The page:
Historically, longleaf pine ecosystems were the dominant forest type across the southeastern United States. Changes in land use catalyzed by economic and population growth, an increase in demand for rural land and the subsequent incentive to subdivide or sell created this process for fragmentation and land conversion leaving us with less than 5 percent of the once sprawling legacy of longleaf stands.
We are now tasked with—or rather endeavor to—restore the awe of the powerfully cascading forests that provided habitat for wildlife, clean air and water for surrounding communities, economic opportunities for landowners and land infrastructure for military readiness near testing and training facilities.
Through a partnership between the Texas A&M Natural Resources Institute and the Texas Longleaf Taskforce, a counterpart of the America’s Longleaf Restoration Initiative working to restore longleaf pine ecosystems on private and public forestlands in Texas, the Landowner Longleaf Challenge launched in March of this year. Beginning as a small idea, this campaign was rooted in modern outreach by digitally sowing seeds and pruning back the many opportunities that come with social media as a means to identify the critical factor in this race against time to reverse the longleaf ecosystem decline—private forest landowners.
The campaign appeared in the Facebook feeds of 96,000 targeted landowners and residents in eastern Texas who showed indications of interest in land management assistance and longleaf restoration. The landowners who were curious about the opportunity to connect with teams of natural resource specialists for cost-share and technical information, after a series of brief questions, voluntarily submitted their contact and land information through a form the taskforce created, alerting our team with each submission.
Screenshot of the advertisement landing page on Facebook.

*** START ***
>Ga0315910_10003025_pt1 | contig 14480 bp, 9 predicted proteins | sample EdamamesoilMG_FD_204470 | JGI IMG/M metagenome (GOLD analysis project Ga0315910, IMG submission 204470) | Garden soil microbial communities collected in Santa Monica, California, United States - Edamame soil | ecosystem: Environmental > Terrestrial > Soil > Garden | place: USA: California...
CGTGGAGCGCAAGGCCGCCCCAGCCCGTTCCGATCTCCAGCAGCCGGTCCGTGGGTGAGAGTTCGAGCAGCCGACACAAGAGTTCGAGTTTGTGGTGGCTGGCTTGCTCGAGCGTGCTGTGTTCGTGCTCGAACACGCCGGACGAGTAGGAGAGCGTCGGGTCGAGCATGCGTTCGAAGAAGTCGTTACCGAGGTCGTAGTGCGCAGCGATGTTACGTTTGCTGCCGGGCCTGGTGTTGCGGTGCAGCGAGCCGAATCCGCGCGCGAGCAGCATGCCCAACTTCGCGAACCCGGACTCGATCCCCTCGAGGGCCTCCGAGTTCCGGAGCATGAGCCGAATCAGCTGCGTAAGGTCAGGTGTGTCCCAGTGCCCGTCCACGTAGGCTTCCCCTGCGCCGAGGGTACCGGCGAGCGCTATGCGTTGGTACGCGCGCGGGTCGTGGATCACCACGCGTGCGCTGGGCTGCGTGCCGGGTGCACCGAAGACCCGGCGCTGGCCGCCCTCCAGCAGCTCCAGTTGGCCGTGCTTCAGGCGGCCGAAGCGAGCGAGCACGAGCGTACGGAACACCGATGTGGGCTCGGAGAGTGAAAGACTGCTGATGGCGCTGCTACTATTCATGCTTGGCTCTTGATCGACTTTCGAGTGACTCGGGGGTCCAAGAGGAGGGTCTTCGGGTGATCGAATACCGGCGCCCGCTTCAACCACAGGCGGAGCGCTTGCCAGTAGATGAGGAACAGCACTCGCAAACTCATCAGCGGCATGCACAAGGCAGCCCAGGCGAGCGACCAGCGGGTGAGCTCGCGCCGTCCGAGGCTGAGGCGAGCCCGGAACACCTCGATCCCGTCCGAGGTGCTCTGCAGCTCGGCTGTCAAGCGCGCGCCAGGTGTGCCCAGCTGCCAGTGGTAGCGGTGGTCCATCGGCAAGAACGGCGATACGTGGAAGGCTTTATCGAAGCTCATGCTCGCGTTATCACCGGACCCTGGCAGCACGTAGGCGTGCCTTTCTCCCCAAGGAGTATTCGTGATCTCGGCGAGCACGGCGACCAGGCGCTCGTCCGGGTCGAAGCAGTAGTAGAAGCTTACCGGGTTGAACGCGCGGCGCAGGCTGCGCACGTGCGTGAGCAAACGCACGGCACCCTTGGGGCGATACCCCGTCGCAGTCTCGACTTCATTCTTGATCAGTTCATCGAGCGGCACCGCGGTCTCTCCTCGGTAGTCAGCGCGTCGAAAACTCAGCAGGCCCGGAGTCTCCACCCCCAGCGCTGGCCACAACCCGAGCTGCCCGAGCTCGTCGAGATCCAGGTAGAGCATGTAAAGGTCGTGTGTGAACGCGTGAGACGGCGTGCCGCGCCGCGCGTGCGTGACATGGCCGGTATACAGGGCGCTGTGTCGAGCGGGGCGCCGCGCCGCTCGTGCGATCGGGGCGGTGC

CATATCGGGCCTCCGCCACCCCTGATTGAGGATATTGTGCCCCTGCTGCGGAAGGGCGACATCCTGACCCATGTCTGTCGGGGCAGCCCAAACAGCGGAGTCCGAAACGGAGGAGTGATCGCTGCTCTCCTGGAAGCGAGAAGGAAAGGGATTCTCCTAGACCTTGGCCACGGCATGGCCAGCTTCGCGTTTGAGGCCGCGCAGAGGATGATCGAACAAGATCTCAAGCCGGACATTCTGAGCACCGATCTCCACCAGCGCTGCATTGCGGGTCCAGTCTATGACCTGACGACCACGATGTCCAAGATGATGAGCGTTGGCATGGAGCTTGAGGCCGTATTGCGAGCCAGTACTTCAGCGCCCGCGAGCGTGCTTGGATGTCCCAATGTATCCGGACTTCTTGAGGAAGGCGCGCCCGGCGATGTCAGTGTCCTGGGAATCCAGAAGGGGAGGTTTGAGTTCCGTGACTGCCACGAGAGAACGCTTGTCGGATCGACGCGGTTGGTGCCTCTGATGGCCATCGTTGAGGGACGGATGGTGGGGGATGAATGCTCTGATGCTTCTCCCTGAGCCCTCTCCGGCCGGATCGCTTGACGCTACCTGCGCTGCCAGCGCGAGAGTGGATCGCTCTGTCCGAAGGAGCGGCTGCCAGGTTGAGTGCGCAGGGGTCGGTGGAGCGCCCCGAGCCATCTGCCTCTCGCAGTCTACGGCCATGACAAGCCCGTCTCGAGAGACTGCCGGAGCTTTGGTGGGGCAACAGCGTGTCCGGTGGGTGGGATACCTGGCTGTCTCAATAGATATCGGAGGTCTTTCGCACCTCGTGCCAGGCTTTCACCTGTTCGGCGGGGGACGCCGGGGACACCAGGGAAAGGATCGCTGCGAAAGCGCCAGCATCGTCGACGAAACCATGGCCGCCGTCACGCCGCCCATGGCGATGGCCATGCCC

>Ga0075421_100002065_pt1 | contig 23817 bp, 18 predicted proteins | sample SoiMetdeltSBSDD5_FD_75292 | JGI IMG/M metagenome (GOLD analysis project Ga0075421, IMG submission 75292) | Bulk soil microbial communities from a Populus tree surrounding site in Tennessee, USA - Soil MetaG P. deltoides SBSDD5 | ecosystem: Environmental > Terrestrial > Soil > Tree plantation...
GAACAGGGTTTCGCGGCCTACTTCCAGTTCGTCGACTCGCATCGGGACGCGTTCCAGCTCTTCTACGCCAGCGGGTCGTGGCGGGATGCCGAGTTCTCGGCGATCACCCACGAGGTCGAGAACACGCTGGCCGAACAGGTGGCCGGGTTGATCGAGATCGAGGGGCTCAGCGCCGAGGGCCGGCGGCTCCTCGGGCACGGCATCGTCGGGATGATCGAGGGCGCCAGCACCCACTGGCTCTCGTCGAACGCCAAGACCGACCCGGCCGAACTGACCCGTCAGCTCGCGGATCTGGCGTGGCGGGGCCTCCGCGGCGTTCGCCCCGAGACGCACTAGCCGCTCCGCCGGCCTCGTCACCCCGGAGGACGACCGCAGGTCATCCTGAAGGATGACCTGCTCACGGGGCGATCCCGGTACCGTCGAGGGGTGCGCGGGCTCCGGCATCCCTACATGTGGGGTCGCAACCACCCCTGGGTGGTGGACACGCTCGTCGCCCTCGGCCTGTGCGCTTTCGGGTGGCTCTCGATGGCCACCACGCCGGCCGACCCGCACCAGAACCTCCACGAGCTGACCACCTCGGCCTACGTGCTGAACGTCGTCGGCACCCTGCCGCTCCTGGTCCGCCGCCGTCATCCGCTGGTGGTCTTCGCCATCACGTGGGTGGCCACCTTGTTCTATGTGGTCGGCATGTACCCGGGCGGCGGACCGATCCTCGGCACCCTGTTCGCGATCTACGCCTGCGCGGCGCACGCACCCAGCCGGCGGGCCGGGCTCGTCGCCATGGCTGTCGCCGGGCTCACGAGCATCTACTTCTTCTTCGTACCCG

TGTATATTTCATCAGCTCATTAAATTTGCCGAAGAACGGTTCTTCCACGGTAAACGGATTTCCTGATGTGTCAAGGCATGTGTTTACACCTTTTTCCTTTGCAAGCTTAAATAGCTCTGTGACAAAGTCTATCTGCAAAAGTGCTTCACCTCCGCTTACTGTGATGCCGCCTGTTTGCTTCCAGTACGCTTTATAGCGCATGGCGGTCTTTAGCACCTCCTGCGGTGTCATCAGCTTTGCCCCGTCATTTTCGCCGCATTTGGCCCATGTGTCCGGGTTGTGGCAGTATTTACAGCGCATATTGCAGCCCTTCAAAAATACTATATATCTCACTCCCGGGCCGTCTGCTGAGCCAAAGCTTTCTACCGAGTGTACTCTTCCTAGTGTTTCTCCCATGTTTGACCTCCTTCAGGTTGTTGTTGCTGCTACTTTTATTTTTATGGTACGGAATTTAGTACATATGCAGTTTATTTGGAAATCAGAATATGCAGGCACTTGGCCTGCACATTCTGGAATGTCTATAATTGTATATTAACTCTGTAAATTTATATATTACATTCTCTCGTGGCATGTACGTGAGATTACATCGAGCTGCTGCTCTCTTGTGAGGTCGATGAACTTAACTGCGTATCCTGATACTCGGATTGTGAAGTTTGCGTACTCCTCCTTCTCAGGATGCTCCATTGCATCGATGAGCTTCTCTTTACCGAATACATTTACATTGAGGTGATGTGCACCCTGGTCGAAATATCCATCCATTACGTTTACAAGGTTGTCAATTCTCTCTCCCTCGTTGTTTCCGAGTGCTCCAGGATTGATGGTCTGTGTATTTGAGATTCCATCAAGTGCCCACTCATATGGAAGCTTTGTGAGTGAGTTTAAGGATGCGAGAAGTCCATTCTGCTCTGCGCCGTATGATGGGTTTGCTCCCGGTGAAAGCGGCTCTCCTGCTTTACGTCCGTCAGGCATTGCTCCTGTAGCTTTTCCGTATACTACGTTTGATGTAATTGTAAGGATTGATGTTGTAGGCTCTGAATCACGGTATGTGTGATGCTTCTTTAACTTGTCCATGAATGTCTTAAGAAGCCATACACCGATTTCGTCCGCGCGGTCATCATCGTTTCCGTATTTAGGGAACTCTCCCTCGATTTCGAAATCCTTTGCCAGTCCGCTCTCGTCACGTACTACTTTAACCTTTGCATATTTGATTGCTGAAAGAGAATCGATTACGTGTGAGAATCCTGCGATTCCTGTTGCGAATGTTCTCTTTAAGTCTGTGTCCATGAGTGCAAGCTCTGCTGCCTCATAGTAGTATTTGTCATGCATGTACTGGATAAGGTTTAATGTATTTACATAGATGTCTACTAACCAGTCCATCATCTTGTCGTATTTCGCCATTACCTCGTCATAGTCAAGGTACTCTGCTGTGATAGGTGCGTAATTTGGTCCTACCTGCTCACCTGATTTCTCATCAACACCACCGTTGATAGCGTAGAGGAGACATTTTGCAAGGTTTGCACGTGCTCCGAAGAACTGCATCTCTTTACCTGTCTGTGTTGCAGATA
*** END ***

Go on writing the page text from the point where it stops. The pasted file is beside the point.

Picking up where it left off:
Launching this campaign, even with limited resources, yielded an awareness momentum over the course of 5 months that cannot be rivaled through traditional practices. The taskforce was empowered to assess the efficacy of new digital outreach methods, and to compare the real return on investment, developing a model of resources to restoration. By the end of the campaign, the taskforce garnered over 80 previously unengaged leads from landowners specifically stating which resources would be most beneficial to them.
As we analyzed the data during the campaign, we acknowledged that not all connections will lead to more acres restored, but we could not understate the potential of the 625 interactions between our team, specialists and landowners. This is hard work outliving the myth that forest landowners are lacking resources and contacts to guide them through the process to longleaf restoration.
Building and strengthening relationships with a network of well-informed landowners is the foundation to a more resilient outreach program and longleaf restoration efforts. Furthermore, this initiative cultivated a community of forest landowners looking to preserve heritage, working land forests, wildlife habitat and biodiversity within the longleaf pine ecosystem—landing on a win-win.
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